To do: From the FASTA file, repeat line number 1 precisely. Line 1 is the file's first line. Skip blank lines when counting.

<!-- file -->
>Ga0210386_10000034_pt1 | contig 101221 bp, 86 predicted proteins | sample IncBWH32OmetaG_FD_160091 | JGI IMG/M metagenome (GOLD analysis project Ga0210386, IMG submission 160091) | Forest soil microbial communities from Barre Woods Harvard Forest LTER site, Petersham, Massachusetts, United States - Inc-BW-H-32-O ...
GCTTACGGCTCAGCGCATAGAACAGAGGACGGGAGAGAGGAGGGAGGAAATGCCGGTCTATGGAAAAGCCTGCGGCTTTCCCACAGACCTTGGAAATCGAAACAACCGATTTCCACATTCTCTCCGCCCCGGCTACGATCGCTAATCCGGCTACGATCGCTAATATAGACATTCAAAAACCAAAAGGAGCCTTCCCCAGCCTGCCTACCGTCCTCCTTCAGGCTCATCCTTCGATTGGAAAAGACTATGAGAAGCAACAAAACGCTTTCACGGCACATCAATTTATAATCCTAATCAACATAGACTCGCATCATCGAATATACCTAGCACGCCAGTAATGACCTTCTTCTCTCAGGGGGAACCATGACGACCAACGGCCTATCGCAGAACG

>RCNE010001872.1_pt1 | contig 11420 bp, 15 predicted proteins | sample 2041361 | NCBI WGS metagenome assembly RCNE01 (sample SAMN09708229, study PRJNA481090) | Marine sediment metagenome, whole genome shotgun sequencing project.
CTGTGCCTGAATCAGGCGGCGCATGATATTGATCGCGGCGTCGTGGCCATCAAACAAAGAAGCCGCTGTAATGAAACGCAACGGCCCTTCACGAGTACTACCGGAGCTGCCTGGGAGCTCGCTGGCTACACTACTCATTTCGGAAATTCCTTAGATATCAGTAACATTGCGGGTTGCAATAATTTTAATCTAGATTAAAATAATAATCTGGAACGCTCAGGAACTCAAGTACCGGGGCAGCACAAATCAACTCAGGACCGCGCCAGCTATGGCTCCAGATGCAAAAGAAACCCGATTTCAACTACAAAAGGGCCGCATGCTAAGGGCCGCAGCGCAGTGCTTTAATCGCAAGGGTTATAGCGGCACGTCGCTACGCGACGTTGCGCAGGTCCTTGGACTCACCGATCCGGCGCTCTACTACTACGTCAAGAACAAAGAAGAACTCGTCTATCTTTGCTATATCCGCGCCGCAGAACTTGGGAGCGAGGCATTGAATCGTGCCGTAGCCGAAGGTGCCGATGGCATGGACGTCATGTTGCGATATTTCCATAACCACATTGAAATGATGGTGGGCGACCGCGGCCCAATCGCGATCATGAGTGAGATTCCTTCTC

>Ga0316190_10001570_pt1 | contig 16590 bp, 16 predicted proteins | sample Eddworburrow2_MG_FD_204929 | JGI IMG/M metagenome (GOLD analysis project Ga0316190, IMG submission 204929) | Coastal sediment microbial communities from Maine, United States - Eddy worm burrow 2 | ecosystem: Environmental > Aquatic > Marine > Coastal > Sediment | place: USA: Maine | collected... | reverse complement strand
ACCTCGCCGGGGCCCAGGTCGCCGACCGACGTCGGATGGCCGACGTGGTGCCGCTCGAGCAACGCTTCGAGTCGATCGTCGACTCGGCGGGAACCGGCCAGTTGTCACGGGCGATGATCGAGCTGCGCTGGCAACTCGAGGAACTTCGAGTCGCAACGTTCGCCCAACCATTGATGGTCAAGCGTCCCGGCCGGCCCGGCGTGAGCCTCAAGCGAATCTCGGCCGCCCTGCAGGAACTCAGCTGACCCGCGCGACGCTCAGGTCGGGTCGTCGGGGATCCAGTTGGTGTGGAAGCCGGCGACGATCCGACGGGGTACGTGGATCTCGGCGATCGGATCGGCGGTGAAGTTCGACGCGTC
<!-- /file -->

>Ga0210386_10000034_pt1 | contig 101221 bp, 86 predicted proteins | sample IncBWH32OmetaG_FD_160091 | JGI IMG/M metagenome (GOLD analysis project Ga0210386, IMG submission 160091) | Forest soil microbial communities from Barre Woods Harvard Forest LTER site, Petersham, Massachusetts, United States - Inc-BW-H-32-O ...